Property-level flood information

How can homeowners and small businesses persuade insurers to consider all the relevant facts about their flood risk and history?

Does fewer police really mean more crime?

Forces in England and Wales plan a 10% reduction in officers but the impacts are uncertain.

Extreme weather events and corporate responsibility

What is the risk that companies operating in high-carbon industries might in future be held liability for the costs of extreme weather events?

UK tsunami risk

An overview of the evidence.

Theft of non-ferrous metals

The market price of copper presents an economic threat to UK infrastructure.

11 Jul 2012

Areas for improvement in available flood data for England and Wales (Adaptation Sub-Committee report)

This morning the Adaptation Sub-Committee of the Committee on Climate Change, an expert body that advises on the UK Government's programme for adaptation to climate change, published a report to Parliament on the state of preparedness in England and Wales for two of the largest climate risks, flooding and water scarcity (or drought).

27 Jan 2012

The ABI's Bold New Paradigm for Flood Insurance: A "Free Market With a Support Model Financed Through General Taxation"

So yesterday Otto Thoresen, the new Director General of the Association of British Insurers (ABI), gave a speech at the Insurance Institute of London in which he set out five key priorities for UK insurers in 2012.

First on the list was flooding, "the biggest catastrophic risk facing the UK".

24 Jan 2012

Reservoir Inundation Maps: National Security vs Public Information

Yesterday the British Dam Society held an evening meeting on Reservoir Risk Classification. The BDS is a member organisation mainly for engineers who inspect or work on dams and reservoirs, but to their great credit they stream their meetings online and provide open access to non-members.

4 Jan 2012

Free our (flood) data

Summary:  Recent open data initiatives in the UK have focused on the four largest Government trading funds that manage the nation's 'information infrastructure'. However in this article I make an argument for releasing the Environment Agency's flood data assets as open data, in order to support wider re-use of flood information in the insurance industry as well as better public understanding of flood risk and flood protection.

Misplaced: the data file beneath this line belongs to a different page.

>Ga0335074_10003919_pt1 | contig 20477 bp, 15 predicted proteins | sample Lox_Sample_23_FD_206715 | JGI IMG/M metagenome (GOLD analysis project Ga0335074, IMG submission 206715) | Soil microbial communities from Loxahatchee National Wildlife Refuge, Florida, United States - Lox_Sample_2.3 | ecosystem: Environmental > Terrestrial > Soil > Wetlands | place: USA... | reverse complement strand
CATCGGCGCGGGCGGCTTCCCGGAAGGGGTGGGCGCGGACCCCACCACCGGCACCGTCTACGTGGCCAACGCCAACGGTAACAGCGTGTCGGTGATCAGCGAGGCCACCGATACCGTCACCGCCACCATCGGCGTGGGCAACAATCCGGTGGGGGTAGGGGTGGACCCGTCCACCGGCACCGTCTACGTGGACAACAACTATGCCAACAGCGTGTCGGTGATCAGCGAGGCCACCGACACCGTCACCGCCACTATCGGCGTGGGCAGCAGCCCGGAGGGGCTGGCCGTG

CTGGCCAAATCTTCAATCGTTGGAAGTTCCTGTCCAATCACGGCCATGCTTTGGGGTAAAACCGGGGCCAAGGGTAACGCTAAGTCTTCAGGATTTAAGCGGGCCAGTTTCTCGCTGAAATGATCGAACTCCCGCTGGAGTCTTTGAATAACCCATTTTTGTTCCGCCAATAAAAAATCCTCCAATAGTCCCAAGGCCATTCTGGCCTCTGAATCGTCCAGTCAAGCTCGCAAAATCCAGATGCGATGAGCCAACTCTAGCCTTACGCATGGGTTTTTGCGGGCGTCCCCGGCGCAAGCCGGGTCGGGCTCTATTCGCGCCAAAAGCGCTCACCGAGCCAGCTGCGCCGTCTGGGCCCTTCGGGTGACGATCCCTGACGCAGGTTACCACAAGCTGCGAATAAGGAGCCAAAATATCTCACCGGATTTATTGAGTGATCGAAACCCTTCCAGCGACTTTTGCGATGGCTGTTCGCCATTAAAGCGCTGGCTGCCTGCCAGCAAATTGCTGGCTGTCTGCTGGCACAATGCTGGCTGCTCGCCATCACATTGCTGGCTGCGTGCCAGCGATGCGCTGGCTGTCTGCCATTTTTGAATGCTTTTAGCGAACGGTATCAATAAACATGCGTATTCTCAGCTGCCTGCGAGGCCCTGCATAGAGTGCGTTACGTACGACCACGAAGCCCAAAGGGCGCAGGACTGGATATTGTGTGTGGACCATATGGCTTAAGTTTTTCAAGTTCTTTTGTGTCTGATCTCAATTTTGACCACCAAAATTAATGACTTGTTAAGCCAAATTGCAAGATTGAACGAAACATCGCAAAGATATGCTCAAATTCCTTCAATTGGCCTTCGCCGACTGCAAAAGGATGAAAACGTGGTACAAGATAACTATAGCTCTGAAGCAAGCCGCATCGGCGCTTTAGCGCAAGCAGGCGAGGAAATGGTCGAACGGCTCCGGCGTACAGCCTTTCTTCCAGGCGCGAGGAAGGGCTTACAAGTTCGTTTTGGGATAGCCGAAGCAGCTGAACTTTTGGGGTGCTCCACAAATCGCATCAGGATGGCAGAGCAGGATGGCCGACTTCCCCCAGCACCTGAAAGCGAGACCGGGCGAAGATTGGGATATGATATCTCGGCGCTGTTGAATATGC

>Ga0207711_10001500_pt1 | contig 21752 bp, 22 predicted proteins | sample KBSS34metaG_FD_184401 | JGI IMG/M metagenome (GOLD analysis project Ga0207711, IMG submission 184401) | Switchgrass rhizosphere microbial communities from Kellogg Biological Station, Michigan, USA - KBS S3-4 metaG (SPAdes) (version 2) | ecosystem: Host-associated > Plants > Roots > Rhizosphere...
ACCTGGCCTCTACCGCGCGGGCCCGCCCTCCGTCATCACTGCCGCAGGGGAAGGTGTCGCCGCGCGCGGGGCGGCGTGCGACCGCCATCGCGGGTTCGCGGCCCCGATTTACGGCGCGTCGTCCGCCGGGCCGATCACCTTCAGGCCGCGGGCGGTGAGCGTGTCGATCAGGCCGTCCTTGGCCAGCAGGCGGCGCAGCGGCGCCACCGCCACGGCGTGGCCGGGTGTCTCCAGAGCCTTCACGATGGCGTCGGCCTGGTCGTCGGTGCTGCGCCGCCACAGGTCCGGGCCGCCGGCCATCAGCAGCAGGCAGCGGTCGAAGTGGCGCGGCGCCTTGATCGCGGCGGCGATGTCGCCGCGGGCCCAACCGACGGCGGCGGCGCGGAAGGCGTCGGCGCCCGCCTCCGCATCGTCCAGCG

29 Aug 2011

Property-level flood information and availability of insurance in the UK

An estimated 2.3 million homes and 185,000 businesses in England and Wales are at risk of flooding, according to widely cited figures from the Environment Agency.  There is no particular reason to doubt this estimate, and with current trends in climate change and urban development we can probably expect the number of properties at risk to grow.

When it comes to the availability of flood insurance however, the problem is how to agree not just the likelihood of flooding but also the financial severity of potential flood damage to individual properties.  Insurers know that all geographic modelling of flood risk is to some extent generalised, and that in practice many properties in areas of flood risk will have particular characteristics that make them less or more susceptible to damage.

25 Jul 2011

Does fewer police really mean more crime?

With a savings target of about £1.6bn, police managers are planning a 10% reduction in the number of officers in England and Wales by 2015.  Last week Her Majesty's Inspectorate of Constabulary (HMIC) released the first reliable estimate of the effect on individual police forces, along with a research paper (PDF) suggesting tentatively that this reduction could lead to an increase in property crime of around 3%.

4 Jul 2011

UK tsunami risk: an overview of the evidence

Last week an unusual tidal occurrence along the coastline of Cornwall, Devon, Dorset and Hampshire prompted interest and discussion in the media.  Tidal gauges from Cornwall to Hampshire recorded a 2ft-high column of water moving from west to east, and some witnesses reported a strong static charge in the air.  In the Yealm estuary near Plymouth water surged at four times the normal speed, as shown in the video below.